From Korea’s most revered author comes the tale of a small boy’s quest for enlightenment. Loosely following the last chapter of the Avatamsaka sutra, Little Pilgrim relates the heroic journey of Sudhana, who sets out on a grand adventure. Along the way, he encounters fifty-three teachers including men, women, children, animals, and heavenly beings, as he travels; mountains, valleys, deserts, and forests in his search for truth. A spiritual tale in the tradition of Siddhartha, this novel is now available to English audiences for the first time. A passionate and lively epic, Little Pilgrim takes its readers on a fantastical journey.
Born in 1933, Ko Un is acknowledged as Korea’s foremost contemporary poet. Following firsthand encounters with the horrors of war, he became a Buddhist monk and a Zen master, later leaving the order to become a full-time writer. In his native Korea, Ko Un has published over a hundred volumes of poetry, essays, fiction, and drama. He was short listed for the Nobel Prize in Literature in 2002 and 2004. Little Pilgrim is the first release of Ko Un’s fiction available in English.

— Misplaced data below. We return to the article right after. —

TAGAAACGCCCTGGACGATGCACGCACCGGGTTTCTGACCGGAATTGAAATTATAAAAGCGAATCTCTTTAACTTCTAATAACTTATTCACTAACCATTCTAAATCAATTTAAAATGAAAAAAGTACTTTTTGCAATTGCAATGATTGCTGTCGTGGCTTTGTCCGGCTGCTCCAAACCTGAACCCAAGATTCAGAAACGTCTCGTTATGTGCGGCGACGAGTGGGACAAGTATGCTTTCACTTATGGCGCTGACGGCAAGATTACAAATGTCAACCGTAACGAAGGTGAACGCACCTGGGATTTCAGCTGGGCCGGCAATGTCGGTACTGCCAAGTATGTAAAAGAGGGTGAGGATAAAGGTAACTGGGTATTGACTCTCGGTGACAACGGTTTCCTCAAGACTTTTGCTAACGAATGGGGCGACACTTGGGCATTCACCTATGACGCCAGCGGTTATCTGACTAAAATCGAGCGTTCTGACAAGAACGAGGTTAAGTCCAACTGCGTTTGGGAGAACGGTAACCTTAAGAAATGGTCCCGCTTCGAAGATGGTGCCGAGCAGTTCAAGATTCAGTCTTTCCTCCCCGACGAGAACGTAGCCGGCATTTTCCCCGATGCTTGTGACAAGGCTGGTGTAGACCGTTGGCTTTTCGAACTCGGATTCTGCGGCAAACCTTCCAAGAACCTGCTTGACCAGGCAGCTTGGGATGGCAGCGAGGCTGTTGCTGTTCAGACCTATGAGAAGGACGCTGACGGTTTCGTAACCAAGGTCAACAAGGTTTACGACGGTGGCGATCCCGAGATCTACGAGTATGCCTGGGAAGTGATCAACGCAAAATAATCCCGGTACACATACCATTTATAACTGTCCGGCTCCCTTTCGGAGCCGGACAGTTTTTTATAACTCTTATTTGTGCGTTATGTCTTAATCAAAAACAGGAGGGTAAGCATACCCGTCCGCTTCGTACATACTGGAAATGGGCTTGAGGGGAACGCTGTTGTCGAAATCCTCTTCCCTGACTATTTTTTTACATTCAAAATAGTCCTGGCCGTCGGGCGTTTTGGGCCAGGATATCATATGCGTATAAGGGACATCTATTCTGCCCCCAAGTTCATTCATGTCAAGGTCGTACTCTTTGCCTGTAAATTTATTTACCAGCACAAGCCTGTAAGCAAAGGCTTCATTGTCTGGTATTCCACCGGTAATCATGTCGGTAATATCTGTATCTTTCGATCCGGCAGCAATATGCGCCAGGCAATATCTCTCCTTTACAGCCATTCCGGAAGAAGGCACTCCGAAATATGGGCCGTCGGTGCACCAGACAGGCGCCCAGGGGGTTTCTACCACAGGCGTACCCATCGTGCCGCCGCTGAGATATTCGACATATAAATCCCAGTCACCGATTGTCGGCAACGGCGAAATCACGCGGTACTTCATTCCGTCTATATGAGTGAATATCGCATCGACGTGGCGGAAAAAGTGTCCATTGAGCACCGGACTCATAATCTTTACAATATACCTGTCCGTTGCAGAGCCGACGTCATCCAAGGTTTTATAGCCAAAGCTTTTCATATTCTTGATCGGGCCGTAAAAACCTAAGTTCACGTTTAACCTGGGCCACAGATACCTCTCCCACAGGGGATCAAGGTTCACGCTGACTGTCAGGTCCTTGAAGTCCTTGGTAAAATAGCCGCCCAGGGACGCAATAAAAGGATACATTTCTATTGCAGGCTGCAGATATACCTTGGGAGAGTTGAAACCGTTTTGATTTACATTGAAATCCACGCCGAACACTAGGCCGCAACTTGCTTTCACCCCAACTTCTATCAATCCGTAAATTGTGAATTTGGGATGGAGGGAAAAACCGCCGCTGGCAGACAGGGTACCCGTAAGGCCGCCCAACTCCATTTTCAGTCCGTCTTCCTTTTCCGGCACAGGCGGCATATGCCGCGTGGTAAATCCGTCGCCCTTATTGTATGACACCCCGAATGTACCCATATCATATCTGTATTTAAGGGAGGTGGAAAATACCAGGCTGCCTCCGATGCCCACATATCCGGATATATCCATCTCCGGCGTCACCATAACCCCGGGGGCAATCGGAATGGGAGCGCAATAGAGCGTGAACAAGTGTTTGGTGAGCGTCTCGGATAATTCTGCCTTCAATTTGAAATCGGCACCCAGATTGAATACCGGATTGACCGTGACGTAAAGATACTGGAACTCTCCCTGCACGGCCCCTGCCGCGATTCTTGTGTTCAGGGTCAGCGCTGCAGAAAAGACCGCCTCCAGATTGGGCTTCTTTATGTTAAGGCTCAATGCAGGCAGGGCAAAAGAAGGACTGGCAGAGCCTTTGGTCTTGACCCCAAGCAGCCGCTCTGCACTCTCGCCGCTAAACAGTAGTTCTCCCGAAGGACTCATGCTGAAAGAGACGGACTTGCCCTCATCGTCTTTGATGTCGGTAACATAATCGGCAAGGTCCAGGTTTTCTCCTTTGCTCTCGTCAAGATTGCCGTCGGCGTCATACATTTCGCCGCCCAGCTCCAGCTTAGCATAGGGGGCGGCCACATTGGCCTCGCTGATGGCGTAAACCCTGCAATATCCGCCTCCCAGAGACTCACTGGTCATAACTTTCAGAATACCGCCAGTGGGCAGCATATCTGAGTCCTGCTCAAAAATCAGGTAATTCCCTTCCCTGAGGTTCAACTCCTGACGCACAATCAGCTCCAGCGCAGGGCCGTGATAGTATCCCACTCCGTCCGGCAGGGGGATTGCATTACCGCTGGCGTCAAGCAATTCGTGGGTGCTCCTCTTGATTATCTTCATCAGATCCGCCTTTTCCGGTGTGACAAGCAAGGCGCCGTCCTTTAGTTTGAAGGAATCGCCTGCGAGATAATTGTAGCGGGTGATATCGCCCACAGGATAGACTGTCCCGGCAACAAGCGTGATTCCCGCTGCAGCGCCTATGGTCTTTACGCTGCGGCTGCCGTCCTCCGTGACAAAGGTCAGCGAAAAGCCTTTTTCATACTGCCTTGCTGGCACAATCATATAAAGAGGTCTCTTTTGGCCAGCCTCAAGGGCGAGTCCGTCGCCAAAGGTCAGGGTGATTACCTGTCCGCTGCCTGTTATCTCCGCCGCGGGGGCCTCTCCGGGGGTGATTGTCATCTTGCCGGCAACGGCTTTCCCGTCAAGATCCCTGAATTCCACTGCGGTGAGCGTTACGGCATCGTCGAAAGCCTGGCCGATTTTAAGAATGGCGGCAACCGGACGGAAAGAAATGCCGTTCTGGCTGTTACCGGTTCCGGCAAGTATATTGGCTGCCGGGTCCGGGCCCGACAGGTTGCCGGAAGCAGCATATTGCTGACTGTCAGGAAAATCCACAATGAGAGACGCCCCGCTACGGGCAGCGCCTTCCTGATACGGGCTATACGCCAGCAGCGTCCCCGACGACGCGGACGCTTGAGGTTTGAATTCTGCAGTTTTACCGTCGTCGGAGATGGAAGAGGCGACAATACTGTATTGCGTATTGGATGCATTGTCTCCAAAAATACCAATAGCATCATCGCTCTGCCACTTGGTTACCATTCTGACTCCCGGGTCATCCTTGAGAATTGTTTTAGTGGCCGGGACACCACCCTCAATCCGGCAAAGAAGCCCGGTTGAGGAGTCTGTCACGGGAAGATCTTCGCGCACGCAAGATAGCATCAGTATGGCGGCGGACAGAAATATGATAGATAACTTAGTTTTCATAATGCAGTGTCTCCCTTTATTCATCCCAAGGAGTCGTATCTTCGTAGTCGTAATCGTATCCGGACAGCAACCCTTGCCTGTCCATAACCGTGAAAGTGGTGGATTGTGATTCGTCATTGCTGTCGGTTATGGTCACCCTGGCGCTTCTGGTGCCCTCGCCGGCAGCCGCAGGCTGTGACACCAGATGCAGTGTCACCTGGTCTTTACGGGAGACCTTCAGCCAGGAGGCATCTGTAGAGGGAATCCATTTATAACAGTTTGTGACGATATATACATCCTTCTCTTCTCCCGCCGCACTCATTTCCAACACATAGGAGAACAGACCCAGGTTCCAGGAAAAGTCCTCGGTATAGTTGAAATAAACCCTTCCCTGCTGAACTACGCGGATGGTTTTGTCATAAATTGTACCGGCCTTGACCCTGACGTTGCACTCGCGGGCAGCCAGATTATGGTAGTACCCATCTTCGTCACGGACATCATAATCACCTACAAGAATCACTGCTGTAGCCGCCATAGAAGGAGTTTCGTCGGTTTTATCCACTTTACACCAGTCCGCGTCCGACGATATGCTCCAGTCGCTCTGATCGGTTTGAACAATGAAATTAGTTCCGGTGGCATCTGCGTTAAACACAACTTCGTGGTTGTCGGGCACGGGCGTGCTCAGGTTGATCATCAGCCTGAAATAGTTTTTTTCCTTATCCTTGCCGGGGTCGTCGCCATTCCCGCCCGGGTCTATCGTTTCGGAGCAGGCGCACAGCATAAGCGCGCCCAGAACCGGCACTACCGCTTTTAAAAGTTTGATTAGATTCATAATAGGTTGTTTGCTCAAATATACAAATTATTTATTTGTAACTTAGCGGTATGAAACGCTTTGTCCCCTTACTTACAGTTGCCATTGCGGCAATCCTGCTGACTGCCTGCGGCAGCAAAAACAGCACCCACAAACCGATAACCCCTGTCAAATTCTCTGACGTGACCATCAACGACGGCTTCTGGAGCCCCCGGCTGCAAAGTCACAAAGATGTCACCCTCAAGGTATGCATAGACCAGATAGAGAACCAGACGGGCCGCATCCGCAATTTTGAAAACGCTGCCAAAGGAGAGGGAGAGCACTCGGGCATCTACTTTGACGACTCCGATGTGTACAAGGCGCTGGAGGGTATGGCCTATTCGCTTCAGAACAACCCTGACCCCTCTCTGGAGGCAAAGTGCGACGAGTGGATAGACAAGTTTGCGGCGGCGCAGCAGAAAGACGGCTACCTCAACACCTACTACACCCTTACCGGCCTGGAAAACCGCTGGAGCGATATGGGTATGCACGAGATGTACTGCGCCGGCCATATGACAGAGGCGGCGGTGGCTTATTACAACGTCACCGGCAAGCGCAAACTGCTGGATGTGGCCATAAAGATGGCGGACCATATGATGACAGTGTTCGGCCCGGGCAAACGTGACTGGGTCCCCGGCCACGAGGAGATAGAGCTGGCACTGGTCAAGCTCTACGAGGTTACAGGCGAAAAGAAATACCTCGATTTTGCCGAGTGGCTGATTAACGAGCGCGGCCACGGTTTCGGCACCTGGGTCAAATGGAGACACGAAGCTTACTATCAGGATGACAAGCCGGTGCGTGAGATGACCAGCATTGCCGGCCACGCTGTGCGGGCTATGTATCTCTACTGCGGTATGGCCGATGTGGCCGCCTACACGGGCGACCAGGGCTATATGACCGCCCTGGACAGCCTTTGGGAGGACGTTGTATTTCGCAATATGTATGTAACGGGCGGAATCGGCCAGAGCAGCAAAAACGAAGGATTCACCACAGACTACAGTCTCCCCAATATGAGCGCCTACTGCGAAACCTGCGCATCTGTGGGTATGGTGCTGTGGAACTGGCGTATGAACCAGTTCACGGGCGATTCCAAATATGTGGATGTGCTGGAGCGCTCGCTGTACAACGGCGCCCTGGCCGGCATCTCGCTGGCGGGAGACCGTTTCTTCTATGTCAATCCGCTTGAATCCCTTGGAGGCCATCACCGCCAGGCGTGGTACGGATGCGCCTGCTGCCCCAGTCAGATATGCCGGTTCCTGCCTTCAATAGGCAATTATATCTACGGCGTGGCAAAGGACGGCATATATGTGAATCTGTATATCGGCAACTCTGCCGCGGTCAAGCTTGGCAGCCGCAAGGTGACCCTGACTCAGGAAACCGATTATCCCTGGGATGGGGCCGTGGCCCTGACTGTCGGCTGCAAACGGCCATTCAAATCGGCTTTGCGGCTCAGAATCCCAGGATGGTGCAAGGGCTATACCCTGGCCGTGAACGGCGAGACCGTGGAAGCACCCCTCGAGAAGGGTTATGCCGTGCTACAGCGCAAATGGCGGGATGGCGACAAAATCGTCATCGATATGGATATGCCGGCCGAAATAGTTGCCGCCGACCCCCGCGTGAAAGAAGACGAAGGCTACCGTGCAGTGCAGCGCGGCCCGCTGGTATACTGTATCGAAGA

From the opening of Little Pilgrim
A peek of the river was visible behind a cluster of hibiscus trees hanging in a drunken stupor. It flowed quickly in the early morning light, the sound of its rippling subdued. For little Sudhana, this glimpse of the river constituted his first awareness of the world as he regained consciousness.
From Little Pilgrim
The ancient grove was blossoming with camellia flowers, more than had ever before been seen along that coast. Songs from a thousand years ago had been buried in the ground like pearls enclosed in their shells. Over the years, so many songs had flowed on and away. The wandering poets, who composed the songs, and all the girls who had sung them, had flowed on and away. Yet now these fossil songs, buried beneath the bell and grown rusty as only songs can rust, had at last echoed once in the open air, then had turned bud by bud into pure white camellia flowers. In bestowing those songs and the scent of the flowers on the young pilgrim, the dying Ratnachuda had fulfilled his task.